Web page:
The Promise Program may have kept more students in college by lessening the financial burden, but it cannot help overcome the inadequate learning in the City’s high schools. Did so many of the remaining graduates leave or not enter college because they were not prepared for its rigors? According to figures from the Pennsylvania System of School Assessment (PSSA), in the 2006-07 school year fewer than 50 percent of 11th graders in seven of the District’s ten high schools scored proficient or better on the math portion of the test. On the exam’s reading section, five of the ten high schools had fewer than 50 percent of their students scoring proficient or better. These 11th graders became the class of 2008.

The editorial laments the fact that more foundations and organizations from outside the City have not contributed to the Promise Program. And why should they? Why would they want to encourage people to move from their neighborhoods into the City?

The truth of the matter is that the Promise has not lived up to expectations. It was expected to bring new families into the City schools and it has not as enrollment continues to slide. It has not caused an improvement in student performance as PSSA scores still remain woefully low. And now we find out that less than half of the first eligible class has made it into their second year of college. Clearly a promise not kept.

A “Super”-Intendent

With apologies to the recent documentary on public schools, if the results of a community meeting are any indication of the resume the next chief of the Pittsburgh Public Schools needs to have, the City will indeed be "waiting for Superman". And for a long time at that.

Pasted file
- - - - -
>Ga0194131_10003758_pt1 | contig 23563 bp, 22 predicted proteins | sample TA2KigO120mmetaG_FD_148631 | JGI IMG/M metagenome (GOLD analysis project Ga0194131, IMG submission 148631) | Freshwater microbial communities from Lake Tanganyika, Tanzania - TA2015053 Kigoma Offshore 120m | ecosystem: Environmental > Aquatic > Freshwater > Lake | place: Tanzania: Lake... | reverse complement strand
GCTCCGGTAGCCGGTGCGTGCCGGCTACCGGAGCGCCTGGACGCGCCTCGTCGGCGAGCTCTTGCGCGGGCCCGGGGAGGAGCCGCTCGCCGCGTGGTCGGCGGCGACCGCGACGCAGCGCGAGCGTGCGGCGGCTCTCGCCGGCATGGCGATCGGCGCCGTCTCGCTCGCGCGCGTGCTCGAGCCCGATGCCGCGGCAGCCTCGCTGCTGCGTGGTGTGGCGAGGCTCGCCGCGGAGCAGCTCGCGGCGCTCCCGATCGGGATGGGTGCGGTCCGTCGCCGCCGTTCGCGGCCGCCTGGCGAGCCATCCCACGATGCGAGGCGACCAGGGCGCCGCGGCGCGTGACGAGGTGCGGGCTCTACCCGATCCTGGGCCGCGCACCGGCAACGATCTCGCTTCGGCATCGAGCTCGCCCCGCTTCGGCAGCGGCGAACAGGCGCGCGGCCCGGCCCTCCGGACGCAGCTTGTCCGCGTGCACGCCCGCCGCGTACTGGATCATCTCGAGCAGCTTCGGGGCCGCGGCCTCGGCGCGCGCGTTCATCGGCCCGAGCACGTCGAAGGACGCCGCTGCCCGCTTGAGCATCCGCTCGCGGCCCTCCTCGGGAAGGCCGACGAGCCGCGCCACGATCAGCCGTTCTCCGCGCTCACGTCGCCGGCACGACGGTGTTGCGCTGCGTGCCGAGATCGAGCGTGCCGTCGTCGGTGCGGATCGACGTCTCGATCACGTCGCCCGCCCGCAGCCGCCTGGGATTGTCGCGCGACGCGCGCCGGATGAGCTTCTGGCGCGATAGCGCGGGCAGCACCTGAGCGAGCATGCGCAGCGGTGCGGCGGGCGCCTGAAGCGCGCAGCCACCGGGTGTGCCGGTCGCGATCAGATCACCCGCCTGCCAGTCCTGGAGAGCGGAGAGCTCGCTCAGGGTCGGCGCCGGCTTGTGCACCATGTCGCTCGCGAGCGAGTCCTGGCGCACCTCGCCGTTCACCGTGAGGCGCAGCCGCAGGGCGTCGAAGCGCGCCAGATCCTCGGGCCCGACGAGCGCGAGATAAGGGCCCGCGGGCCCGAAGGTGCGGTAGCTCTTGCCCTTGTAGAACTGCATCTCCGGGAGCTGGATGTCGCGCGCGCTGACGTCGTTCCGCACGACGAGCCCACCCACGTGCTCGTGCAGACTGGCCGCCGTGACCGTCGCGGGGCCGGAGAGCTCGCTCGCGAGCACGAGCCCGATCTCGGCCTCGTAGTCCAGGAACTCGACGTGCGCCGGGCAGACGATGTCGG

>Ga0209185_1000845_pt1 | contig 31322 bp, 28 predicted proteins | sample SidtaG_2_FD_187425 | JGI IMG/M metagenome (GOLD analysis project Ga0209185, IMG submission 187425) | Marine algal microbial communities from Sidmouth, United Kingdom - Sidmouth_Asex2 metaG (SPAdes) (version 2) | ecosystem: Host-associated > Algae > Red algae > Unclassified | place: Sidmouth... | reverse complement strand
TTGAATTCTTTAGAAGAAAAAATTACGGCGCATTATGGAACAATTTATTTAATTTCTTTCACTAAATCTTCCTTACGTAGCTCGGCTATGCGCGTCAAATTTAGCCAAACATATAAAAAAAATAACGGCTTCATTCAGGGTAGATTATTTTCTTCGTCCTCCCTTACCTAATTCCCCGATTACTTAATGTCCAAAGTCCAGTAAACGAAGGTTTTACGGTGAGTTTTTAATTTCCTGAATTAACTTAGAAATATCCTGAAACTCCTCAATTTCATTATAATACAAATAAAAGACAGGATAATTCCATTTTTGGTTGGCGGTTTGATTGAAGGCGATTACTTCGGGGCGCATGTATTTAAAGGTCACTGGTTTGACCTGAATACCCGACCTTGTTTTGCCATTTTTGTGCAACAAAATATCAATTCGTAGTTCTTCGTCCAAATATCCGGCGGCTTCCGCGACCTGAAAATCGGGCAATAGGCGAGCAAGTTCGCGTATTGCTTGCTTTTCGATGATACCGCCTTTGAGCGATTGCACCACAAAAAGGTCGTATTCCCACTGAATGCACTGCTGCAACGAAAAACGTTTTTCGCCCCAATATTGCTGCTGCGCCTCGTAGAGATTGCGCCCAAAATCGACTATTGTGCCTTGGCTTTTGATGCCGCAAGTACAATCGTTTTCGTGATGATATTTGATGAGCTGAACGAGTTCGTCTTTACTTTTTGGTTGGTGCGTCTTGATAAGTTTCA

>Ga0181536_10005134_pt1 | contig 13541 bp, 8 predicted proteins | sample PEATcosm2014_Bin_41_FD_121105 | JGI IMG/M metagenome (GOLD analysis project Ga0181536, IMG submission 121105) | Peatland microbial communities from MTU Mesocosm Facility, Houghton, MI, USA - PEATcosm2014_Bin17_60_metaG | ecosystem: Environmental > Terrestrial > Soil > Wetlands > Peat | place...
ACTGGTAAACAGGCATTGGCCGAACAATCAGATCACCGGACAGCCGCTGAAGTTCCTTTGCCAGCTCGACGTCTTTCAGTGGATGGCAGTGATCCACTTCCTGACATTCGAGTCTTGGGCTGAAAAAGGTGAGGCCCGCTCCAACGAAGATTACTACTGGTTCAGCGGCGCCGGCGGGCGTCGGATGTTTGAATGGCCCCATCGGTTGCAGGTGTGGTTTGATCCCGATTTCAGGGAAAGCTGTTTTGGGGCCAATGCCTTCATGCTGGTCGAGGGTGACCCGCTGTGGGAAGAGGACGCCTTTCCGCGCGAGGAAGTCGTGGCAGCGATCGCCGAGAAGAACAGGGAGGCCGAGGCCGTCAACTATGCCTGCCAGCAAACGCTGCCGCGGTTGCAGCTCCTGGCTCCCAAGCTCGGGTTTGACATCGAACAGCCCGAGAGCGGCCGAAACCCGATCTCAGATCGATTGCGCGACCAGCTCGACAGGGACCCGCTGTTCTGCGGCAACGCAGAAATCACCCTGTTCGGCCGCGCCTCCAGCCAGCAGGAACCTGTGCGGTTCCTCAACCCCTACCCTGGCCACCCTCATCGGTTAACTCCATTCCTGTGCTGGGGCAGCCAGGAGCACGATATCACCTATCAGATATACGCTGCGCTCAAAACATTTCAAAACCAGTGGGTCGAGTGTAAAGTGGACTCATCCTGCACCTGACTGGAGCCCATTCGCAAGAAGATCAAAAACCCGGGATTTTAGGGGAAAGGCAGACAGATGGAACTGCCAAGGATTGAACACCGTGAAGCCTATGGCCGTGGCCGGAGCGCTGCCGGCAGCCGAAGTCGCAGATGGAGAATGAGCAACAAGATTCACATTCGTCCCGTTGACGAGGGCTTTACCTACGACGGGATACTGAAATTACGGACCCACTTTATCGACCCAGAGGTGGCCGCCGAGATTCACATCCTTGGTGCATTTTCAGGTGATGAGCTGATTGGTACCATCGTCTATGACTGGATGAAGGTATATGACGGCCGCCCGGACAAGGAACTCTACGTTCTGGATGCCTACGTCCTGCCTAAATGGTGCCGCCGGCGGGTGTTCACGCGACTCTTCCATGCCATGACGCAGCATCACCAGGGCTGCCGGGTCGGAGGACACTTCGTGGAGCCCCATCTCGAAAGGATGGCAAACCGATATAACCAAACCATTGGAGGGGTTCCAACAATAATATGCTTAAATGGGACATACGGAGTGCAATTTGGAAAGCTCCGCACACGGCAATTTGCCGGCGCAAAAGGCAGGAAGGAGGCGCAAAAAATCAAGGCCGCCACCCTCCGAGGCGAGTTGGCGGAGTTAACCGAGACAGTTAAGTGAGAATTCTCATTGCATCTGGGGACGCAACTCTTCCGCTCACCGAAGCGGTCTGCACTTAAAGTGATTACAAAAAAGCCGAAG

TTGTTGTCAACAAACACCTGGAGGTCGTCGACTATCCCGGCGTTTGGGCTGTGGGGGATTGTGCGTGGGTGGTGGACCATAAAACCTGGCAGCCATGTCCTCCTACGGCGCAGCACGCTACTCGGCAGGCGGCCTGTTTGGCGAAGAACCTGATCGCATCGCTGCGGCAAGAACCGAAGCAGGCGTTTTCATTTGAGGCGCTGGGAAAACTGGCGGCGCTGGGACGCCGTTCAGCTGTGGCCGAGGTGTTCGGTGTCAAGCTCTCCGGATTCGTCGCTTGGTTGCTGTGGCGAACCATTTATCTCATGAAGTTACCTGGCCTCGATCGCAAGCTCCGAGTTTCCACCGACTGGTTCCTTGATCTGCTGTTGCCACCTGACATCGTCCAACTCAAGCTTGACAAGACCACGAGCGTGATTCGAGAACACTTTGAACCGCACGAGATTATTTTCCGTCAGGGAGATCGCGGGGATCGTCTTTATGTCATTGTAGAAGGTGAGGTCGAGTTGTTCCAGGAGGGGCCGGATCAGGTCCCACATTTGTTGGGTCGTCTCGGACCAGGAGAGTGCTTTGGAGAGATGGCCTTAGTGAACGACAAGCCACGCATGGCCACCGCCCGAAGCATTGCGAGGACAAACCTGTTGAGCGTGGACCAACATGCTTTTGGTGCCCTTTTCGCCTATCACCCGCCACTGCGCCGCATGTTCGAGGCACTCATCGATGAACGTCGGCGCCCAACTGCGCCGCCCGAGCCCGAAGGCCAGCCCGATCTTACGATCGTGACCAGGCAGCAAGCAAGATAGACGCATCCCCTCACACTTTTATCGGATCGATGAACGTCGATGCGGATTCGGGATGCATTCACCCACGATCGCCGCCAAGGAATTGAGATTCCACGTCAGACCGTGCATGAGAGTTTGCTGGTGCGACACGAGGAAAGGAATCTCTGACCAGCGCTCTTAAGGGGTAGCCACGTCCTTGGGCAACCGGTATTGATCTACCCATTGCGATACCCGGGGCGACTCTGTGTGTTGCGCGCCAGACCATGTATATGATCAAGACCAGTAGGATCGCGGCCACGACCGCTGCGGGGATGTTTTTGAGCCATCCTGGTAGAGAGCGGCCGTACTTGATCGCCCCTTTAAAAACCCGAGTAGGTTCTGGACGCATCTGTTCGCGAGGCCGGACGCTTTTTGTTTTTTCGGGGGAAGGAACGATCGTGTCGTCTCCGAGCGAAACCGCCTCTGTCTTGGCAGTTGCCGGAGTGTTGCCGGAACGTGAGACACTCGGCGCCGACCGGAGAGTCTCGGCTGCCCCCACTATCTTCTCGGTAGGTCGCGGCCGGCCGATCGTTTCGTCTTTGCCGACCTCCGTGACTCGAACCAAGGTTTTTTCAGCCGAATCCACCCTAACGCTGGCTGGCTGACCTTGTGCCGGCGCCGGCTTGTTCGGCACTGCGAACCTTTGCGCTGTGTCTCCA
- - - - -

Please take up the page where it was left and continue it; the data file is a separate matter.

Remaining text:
To wit, some of the responses included "experience in the classroom", "[from] an urban school district", "fiscally responsible", "reduce the racial academic achievement gap", "someone who knows how to manage change", "build student and neighborhood morale by bringing all sectors of the community-like parents, colleges, businesses and service groups-together for the benefit of students", and "promote teacher excellence".

Consider that the next superintendent has labor peace (the teachers’ contract runs through 2015) and the Pittsburgh Promise program (which was sold as a way to improve academic performance and slow enrollment declines).

A consultant participating in the meeting said that the board needs to define their goals and move forward from that point. First and foremost has to be the trends facing enrollment, performance, and spending. How will the next superintendent confront the fact that the District spends $20k per pupil yet performance by 11th graders is woefully substandard? What will the next superintendent do to reverse enrollment trends that project further declines through the end of the decade?